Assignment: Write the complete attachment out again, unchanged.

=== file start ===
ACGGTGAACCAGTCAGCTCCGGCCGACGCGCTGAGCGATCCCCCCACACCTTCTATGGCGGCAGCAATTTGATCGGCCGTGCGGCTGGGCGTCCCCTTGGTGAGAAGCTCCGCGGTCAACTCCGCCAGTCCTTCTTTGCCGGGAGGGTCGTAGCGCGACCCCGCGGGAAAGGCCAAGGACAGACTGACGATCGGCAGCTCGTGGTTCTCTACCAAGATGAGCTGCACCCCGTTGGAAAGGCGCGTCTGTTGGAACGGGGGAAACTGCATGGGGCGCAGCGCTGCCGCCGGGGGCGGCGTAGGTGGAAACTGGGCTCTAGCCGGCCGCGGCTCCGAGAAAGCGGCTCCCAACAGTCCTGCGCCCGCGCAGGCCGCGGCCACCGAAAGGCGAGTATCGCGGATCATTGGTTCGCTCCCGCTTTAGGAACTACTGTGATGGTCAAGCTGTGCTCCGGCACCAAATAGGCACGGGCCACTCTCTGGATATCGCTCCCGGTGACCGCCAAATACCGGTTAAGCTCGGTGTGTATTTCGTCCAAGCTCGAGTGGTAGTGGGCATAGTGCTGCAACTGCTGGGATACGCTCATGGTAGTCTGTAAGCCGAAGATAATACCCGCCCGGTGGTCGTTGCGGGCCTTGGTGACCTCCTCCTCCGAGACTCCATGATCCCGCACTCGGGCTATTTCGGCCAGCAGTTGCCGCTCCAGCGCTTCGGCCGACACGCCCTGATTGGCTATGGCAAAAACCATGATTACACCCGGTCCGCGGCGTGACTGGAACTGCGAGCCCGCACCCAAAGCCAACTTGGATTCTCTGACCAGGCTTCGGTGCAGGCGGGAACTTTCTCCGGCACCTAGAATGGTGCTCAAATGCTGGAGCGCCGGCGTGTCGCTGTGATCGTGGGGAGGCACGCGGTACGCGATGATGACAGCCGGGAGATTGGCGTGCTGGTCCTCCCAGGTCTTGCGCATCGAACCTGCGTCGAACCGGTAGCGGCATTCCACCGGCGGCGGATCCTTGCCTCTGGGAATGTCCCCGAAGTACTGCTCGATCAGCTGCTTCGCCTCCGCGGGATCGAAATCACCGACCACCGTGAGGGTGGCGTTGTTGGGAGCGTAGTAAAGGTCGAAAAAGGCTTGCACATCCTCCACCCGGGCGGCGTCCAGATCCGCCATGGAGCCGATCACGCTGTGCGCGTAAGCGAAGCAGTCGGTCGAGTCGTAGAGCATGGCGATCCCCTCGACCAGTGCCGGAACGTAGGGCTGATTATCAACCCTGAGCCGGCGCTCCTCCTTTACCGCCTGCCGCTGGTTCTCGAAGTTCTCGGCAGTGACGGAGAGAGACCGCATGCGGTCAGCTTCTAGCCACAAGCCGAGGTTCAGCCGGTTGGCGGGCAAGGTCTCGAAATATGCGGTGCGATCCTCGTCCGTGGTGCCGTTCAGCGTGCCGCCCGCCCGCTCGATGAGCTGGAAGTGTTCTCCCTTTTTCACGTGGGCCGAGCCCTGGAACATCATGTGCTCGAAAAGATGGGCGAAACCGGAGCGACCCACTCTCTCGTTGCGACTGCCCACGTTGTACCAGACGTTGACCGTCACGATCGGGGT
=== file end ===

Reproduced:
ACGGTGAACCAGTCAGCTCCGGCCGACGCGCTGAGCGATCCCCCCACACCTTCTATGGCGGCAGCAATTTGATCGGCCGTGCGGCTGGGCGTCCCCTTGGTGAGAAGCTCCGCGGTCAACTCCGCCAGTCCTTCTTTGCCGGGAGGGTCGTAGCGCGACCCCGCGGGAAAGGCCAAGGACAGACTGACGATCGGCAGCTCGTGGTTCTCTACCAAGATGAGCTGCACCCCGTTGGAAAGGCGCGTCTGTTGGAACGGGGGAAACTGCATGGGGCGCAGCGCTGCCGCCGGGGGCGGCGTAGGTGGAAACTGGGCTCTAGCCGGCCGCGGCTCCGAGAAAGCGGCTCCCAACAGTCCTGCGCCCGCGCAGGCCGCGGCCACCGAAAGGCGAGTATCGCGGATCATTGGTTCGCTCCCGCTTTAGGAACTACTGTGATGGTCAAGCTGTGCTCCGGCACCAAATAGGCACGGGCCACTCTCTGGATATCGCTCCCGGTGACCGCCAAATACCGGTTAAGCTCGGTGTGTATTTCGTCCAAGCTCGAGTGGTAGTGGGCATAGTGCTGCAACTGCTGGGATACGCTCATGGTAGTCTGTAAGCCGAAGATAATACCCGCCCGGTGGTCGTTGCGGGCCTTGGTGACCTCCTCCTCCGAGACTCCATGATCCCGCACTCGGGCTATTTCGGCCAGCAGTTGCCGCTCCAGCGCTTCGGCCGACACGCCCTGATTGGCTATGGCAAAAACCATGATTACACCCGGTCCGCGGCGTGACTGGAACTGCGAGCCCGCACCCAAAGCCAACTTGGATTCTCTGACCAGGCTTCGGTGCAGGCGGGAACTTTCTCCGGCACCTAGAATGGTGCTCAAATGCTGGAGCGCCGGCGTGTCGCTGTGATCGTGGGGAGGCACGCGGTACGCGATGATGACAGCCGGGAGATTGGCGTGCTGGTCCTCCCAGGTCTTGCGCATCGAACCTGCGTCGAACCGGTAGCGGCATTCCACCGGCGGCGGATCCTTGCCTCTGGGAATGTCCCCGAAGTACTGCTCGATCAGCTGCTTCGCCTCCGCGGGATCGAAATCACCGACCACCGTGAGGGTGGCGTTGTTGGGAGCGTAGTAAAGGTCGAAAAAGGCTTGCACATCCTCCACCCGGGCGGCGTCCAGATCCGCCATGGAGCCGATCACGCTGTGCGCGTAAGCGAAGCAGTCGGTCGAGTCGTAGAGCATGGCGATCCCCTCGACCAGTGCCGGAACGTAGGGCTGATTATCAACCCTGAGCCGGCGCTCCTCCTTTACCGCCTGCCGCTGGTTCTCGAAGTTCTCGGCAGTGACGGAGAGAGACCGCATGCGGTCAGCTTCTAGCCACAAGCCGAGGTTCAGCCGGTTGGCGGGCAAGGTCTCGAAATATGCGGTGCGATCCTCGTCCGTGGTGCCGTTCAGCGTGCCGCCCGCCCGCTCGATGAGCTGGAAGTGTTCTCCCTTTTTCACGTGGGCCGAGCCCTGGAACATCATGTGCTCGAAAAGATGGGCGAAACCGGAGCGACCCACTCTCTCGTTGCGACTGCCCACGTTGTACCAGACGTTGACCGTCACGATCGGGGT